Biden Should Not Seek Re-Election, Says Democratic Lawmaker In Congress

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U.S. President Joe Biden receives an update on economic conditions at the White House
U.S. President Joe Biden listens as he receives an update on economic conditions from his advisors in the Eisenhower Executive Office Building's South Court Auditorium at the White House in Washington, U.S., July 28, 2022.

A Democratic lawmaker in Congress has come out against President Joe Biden running for a second term in 2024. This is the first public call from a member of the President’s party to forgo a run, a sign of his struggles to hold onto the enthusiasm of his supporters.

Rep. Dean Phillips, D-Minn., appeared on WCCO’s "The Chad Hartman Show" on Friday, where he told the show's host that he did not support Biden seeking a second term in office and that he believed the U.S. would be served better by a fresher face in the party. Biden has served in politics for nearly 50 years.

Phillips praised his party's leader as "a man of decency, of good principle, of compassion, of empathy, and of strength," and credited him with serving with "principle and with decency at a time when we surely needed it," but this did not take away from his belief that the Democrats require newer leaders.

This criticism did not stop with President Biden, who will be 82 in 2024. In his interview, Phillips also pointed to other members of the Democratic leadership in his caucus, who he appeared to suggest should also make room for newer members. 

In the House of Representatives, the Democrats’ most senior members are all 80 or older. Speaker of the House Nancy Pelosi, D-Calif., is 82, as is the second ranking Democrat Rep. Jim Clyburn, D-S.C. Democratic Majority Leader Steny Hoyer, D-Md., is one year older than both at 83.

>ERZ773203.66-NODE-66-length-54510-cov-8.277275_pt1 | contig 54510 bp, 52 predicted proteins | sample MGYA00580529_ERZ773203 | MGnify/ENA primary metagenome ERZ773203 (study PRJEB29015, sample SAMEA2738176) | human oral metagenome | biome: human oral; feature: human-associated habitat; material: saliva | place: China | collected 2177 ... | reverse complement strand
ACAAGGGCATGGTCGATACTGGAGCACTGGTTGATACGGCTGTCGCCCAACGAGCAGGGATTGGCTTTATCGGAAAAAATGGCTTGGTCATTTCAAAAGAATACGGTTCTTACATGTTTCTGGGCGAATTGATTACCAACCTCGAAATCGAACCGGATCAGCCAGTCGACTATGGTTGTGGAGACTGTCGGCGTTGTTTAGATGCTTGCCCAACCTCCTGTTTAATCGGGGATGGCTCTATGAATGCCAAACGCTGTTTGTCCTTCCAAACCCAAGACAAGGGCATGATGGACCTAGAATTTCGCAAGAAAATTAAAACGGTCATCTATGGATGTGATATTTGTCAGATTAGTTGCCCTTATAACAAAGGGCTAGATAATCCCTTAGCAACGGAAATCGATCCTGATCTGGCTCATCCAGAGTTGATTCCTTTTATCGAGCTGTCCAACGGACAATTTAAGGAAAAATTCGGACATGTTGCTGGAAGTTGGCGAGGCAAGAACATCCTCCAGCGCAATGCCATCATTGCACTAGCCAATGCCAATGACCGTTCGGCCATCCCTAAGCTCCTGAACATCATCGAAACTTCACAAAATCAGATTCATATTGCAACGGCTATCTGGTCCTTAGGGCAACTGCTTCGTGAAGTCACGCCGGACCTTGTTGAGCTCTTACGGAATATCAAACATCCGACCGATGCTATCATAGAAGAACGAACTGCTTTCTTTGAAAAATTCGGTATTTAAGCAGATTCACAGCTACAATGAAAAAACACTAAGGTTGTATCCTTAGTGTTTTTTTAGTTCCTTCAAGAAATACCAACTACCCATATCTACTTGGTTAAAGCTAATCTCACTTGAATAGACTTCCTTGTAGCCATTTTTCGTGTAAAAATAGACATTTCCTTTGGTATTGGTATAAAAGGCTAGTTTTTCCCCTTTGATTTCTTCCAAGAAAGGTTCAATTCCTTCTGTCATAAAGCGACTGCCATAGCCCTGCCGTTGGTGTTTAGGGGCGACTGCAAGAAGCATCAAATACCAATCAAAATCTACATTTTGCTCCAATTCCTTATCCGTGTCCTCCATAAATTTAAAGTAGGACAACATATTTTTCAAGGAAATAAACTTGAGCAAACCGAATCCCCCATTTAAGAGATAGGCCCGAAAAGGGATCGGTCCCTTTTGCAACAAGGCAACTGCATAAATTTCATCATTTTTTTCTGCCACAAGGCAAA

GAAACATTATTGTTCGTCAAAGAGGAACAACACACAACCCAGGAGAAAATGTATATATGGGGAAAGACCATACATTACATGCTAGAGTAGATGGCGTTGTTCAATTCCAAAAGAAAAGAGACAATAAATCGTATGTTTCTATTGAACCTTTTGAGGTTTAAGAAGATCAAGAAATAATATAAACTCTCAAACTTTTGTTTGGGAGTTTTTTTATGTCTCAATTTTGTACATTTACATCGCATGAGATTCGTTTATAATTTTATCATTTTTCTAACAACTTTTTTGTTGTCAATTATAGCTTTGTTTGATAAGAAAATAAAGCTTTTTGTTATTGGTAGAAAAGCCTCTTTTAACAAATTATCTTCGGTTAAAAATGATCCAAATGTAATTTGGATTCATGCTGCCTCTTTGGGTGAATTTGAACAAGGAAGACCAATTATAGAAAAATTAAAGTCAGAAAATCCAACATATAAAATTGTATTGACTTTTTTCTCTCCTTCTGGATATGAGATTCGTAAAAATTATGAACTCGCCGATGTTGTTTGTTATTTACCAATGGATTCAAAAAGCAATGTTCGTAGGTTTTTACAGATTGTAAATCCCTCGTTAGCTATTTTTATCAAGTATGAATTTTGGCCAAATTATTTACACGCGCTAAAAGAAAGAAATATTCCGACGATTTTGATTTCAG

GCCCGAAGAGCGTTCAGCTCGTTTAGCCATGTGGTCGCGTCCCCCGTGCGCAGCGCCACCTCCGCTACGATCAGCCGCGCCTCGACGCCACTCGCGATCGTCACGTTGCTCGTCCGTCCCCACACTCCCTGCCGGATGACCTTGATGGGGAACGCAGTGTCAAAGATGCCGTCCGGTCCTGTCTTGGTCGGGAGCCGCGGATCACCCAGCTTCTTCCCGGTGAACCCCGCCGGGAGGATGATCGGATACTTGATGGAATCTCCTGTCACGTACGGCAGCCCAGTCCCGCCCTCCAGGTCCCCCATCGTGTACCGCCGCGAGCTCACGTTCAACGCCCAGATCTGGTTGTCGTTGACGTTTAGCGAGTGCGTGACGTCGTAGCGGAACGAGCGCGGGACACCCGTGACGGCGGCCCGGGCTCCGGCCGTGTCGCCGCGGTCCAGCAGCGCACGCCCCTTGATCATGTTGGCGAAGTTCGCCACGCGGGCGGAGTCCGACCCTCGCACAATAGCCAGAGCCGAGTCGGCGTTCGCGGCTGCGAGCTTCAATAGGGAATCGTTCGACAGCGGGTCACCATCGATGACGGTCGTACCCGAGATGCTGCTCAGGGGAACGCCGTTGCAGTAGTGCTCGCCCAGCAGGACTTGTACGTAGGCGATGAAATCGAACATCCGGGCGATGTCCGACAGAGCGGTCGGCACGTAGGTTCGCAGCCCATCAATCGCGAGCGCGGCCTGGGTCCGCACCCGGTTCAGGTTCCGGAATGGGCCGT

"I am part of a caucus here in Congress where three top leaders are over 80 years old, where the president will be over 80 in the next election. And I think it's time for a generational change," said Phillips.

Biden has already committed to running for re-election, but Phillips’ remarks laid bare the difficulties he is facing in keeping his party together. Mired in low approval ratings amid high inflation and weaker economic growth, Biden has seen his brand deteriorate among fellow Democrats. 

A New York Times/Siena College from earlier in July found that 64% of Democratic voters said they would prefer a different candidate than Biden compared to 26% who stuck with him. A separate poll by CNN from earlier this week found 75% of Democratic and Democratic-leaning voters saying they would prefer another candidate than Biden.

Mindful of Biden’s weaknesses, Democratic political operatives have been sounding out potential replacement candidates for 2024. In the wake of multiple mass shootings and the overturn of Roe v. Wade last month, other Democrats have made it a point to speak out more forcefully than the president on these issues, moves seen by observers as designed to illustrate a contrast with Biden. 

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